The next pitch after this is the best of the route (and the crux). It is a steep pitch with a short overhanging section. The gear placements are there but are a bit fiddly in spots. While I was climbing, I was thoroughly enjoying myself and the position.
After this crux pitch, there were three more pitches (one relatively short one) with some short cruxy sections, and then you break out onto the big bivy ledge. We arrived there at about 4 p.m. and thought briefly about continuing on, but the weather was stellar, and we both wanted to spend the night out on the mountain.
We had both brought bivy sacks and a down jacket, and we each used a coiled up rope to sleep on. We actually had a dual sunset that evening, as the sun went down behind the mountain, but then “rose” again as it shone through a lower gap. The night was cool, windless and passed more or less quickly. Dugald did play a little joke on me though. I woke up at one point in the night and asked Dugald what time it was – he said “just after midnight”. I thought, “man, this is going to be a long night – I only went to sleep an hour ago, and I’m already cold and uncomfortable”. Then Dugald started to laugh, and told me it was actually 5:30 in the morning. – this is when he invented the term “bivy humour”.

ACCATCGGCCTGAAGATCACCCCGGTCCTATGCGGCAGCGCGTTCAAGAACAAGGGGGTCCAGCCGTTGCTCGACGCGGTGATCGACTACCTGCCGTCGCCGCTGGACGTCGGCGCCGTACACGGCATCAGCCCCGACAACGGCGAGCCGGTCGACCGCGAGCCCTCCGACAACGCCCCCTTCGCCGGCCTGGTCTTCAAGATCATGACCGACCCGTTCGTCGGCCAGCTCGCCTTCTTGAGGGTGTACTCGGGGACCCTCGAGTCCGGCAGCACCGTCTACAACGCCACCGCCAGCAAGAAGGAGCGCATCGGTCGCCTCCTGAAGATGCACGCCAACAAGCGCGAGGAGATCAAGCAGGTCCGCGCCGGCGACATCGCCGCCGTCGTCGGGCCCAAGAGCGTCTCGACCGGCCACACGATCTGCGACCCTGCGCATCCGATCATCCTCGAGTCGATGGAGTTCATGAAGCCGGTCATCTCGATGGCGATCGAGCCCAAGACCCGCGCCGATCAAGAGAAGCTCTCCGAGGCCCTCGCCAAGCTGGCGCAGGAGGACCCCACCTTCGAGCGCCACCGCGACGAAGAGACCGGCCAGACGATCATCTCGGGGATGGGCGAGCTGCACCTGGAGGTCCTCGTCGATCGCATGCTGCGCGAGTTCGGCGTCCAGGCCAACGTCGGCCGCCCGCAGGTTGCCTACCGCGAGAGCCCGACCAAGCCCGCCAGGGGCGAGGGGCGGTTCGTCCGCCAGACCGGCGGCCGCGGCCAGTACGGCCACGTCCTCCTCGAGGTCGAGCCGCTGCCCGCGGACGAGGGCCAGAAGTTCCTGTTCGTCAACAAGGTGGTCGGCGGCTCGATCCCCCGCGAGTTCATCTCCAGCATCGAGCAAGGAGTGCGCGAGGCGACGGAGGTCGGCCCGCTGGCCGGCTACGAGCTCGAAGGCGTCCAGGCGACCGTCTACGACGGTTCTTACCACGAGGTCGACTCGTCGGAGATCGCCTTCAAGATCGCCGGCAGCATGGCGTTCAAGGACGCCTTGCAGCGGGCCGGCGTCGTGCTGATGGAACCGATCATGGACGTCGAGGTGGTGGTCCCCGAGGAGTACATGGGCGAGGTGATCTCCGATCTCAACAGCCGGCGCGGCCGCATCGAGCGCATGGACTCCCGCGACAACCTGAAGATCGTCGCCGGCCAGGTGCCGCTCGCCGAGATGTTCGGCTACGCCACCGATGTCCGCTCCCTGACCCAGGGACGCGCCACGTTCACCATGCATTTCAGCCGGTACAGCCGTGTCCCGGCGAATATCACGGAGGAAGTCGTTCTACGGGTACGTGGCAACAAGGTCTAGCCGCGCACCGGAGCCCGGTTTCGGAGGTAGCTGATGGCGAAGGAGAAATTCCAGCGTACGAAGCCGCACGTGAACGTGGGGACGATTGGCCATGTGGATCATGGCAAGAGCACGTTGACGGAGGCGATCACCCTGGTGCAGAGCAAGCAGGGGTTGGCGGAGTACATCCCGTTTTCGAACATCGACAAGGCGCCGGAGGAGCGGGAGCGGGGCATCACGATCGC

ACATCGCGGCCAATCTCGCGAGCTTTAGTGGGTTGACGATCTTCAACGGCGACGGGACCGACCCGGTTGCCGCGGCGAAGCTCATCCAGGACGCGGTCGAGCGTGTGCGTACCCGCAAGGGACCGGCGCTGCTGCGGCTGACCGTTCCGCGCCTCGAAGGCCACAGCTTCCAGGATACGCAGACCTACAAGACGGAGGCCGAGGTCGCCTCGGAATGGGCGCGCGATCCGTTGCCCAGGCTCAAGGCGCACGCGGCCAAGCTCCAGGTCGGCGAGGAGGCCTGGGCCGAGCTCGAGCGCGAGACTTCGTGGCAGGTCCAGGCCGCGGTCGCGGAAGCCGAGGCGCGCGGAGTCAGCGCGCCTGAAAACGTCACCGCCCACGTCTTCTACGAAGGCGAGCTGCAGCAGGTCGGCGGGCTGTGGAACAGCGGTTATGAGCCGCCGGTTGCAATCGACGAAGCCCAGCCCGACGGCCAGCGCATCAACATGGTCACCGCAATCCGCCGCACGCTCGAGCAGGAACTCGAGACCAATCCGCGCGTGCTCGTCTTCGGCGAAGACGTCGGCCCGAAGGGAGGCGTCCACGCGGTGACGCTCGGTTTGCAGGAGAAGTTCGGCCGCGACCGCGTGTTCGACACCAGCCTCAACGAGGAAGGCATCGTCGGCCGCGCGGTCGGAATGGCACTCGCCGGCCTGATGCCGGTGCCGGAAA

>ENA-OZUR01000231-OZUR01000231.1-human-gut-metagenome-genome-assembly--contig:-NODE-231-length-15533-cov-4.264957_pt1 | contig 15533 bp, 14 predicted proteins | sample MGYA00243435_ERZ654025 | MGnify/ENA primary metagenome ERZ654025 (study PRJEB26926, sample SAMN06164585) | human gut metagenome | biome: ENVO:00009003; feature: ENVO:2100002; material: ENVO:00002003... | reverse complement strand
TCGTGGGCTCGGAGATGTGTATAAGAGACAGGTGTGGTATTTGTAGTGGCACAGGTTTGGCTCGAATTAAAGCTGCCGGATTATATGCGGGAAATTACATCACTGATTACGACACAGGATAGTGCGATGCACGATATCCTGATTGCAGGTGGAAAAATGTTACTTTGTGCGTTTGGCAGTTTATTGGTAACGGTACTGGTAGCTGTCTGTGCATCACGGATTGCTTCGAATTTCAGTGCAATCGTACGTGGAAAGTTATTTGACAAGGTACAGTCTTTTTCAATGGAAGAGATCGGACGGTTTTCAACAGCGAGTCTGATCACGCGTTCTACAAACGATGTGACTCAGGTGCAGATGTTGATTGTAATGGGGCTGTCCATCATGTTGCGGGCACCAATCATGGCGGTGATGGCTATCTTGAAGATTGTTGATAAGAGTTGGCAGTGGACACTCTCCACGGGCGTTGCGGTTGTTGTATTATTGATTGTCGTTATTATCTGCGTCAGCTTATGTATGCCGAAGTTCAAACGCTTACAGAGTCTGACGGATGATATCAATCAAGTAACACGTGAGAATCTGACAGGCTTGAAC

We got going as soon as the sun warmed us up. Dugald, having gotten back into good climbing form the day before, led the first four pitches. On the third pitch I had one of those incidents when you wonder why anyone solos big alpine faces. While seconding the pitch I grabbed a big solid looking hold, pulled up and it came off in my hand. I fell. Of course, I didn’t fall far, as I was seconding, but it was a reminder of the dangers lurking everywhere when climbing in the alpine.
The fifth pitch off the bivy ledge is another one of the crux pitches. I led this pitch and found it quite fun, as did Dug. The remaining four pitches were all stellar – on good rock, with awesome positions, and no route finding issues. We arrived at the summit at about noon. We took some pictures, drank and ate a little, re-read the description for the descent, and then headed down. Again, by following the guidebook description, and with some route finding skills, we were able to get down from the summit fairly easily. There was one additional rappel that wasn’t described in our route description, but other than that, we got back to the ground without any issues.